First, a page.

How to Finish Things

Does anyone else think it’s odd that in Michelangelo’s version, David is the giant?

After chipping away at a block of marble for months, when exactly, did Michelangelo know that David was finished? We might see perfection, but did Michelangelo? Or, could he still see little rough spots, spurs of stone? Did he feel like he could have kept going? At some point Michelangelo had to decide to put his hammer and chisel down.

The more I write, the more I realize that completion isn’t so much point as a spectrum. And, it turns out, “finished” means different things to different people. Some writers are satisfied as soon as the tale is told, and nowadays there are plenty of avenues to put your work out there before the paint is dry. While this isn’t the path I walk, neither do I want to be trapped in a cycle of perpetually revising and polishing a story in a futile pursuit of ultimate perfection. Surely, if Michelangelo had pursued David to perfection the boy would have vanished into a cloud of marble dust.
So, how do you decide when something is finished?
Set some standards.
These are personal standards and can be hard to define, but it’s worth taking the time to articulate them. Spend a few journal pages thinking about what you want to achieve in your work. I want to write something saleable, and I want to write to the very best of my ability. More specifically, I want to create stories with great plots and three-dimensional characters. I want to tap into deep emotion. I want the prose to achieve a certain level of diction and style. These standards help me assess my stories through a writing process that can be varied. For example, some pieces may need only a couple tweaks while others aren’t working at all and will go through the revision wringer 10 or 12 times.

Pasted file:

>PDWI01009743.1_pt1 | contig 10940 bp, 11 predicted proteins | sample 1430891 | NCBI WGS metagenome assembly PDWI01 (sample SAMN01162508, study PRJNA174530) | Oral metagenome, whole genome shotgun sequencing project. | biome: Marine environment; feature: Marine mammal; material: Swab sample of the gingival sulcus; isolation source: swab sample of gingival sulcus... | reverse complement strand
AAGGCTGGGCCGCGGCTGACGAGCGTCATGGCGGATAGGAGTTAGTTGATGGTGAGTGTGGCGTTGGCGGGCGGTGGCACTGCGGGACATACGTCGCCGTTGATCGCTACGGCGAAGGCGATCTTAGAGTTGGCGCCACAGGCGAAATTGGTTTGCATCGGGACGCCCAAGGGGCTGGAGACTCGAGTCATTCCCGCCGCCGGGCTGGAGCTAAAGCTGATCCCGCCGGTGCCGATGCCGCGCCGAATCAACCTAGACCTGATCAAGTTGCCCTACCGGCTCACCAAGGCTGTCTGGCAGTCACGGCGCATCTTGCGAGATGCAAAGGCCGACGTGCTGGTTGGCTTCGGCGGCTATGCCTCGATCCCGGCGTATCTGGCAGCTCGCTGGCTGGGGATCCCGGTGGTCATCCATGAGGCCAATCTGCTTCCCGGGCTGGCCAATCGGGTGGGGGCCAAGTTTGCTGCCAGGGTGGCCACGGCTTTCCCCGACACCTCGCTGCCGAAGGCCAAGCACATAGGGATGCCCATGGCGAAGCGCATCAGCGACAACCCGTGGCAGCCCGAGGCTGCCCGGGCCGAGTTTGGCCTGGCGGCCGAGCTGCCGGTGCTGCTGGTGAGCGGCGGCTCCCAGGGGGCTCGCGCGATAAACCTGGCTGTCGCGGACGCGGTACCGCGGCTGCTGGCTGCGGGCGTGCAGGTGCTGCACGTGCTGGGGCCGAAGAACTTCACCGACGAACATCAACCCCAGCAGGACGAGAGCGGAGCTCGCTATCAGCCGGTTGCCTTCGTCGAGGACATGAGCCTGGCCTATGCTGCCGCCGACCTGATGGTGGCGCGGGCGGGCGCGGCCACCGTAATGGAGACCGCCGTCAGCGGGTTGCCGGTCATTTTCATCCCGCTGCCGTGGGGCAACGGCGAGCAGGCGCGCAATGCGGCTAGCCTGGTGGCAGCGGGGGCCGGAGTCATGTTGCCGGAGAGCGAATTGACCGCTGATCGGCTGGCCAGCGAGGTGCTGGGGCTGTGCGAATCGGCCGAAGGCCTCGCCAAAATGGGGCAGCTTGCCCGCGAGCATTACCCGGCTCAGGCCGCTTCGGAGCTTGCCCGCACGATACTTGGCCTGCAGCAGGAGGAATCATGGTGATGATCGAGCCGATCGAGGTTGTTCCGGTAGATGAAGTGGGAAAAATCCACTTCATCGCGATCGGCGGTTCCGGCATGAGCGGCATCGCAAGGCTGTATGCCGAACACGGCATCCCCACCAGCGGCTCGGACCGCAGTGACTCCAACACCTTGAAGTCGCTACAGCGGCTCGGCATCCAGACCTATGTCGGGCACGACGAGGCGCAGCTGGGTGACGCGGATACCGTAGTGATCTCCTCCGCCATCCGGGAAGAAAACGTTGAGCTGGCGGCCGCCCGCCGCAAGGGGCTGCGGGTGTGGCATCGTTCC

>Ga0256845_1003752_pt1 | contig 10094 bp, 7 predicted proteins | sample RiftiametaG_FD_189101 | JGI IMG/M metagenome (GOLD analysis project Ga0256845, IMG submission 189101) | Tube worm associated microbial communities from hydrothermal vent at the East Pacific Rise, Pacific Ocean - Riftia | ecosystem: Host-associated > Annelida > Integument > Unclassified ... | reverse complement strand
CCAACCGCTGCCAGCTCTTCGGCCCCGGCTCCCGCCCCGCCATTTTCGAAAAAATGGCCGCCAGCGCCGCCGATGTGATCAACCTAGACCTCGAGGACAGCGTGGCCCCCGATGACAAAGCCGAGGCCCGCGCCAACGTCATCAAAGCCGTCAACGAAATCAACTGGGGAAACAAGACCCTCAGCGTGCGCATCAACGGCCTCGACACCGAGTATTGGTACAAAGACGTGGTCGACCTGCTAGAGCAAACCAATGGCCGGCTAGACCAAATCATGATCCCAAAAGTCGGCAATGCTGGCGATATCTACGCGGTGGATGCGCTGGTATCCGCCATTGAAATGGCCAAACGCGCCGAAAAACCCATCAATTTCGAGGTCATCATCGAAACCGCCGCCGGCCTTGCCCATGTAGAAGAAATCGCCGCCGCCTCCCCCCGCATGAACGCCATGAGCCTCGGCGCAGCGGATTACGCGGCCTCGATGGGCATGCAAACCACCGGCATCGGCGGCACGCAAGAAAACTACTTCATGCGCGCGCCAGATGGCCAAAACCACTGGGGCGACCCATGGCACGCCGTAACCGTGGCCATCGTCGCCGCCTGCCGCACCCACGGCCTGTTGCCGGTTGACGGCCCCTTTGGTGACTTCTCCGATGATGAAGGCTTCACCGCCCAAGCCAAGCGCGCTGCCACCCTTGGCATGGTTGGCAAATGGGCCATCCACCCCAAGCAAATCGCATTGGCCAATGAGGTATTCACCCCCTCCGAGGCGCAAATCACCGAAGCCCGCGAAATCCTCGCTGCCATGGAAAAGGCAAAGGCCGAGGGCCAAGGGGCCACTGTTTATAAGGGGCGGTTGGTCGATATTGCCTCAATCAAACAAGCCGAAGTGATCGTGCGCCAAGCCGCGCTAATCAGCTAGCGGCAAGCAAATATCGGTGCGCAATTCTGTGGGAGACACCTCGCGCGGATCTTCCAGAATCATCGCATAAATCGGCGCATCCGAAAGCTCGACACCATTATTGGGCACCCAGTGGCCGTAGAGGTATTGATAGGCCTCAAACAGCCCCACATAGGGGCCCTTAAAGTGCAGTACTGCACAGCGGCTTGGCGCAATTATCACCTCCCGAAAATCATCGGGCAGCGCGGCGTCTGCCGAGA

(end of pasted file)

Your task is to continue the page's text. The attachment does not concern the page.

Hone the ability to honestly assess your work.
The ability to dispassionately assess your own writing is probably the most useful skill you can develop as an artist. The two best tools to do this are time; i.e. putting a piece away for a few days, and others. The important thing to remember is that anybody can show their work to a critique group or an alpha reader, but to benefit from this exercise, you have to be willing to see your work through their eyes. This is not the place to defend your writing. If you can understand how some else sees it, you will be in a position to make the most of their feedback.
You have to be able to let it go.
This is hard because you will always see flaws, little rough spots that could be reshaped. Once I’ve made a story as good as I can make it –for where my abilities are right now– it’s time to send it off and move on to something new. I believe you can only grow so much within any one given project. And I have to accept that I may look back on a piece of writing I did three years ago and cringe at my ham-handed attempt at some aspect of the craft. That’s part of letting it go.   
Mastering the ending is just another part of the process. Closing one door means that you’re free to step into the next adventure.

Michelangelo sketches an early draft

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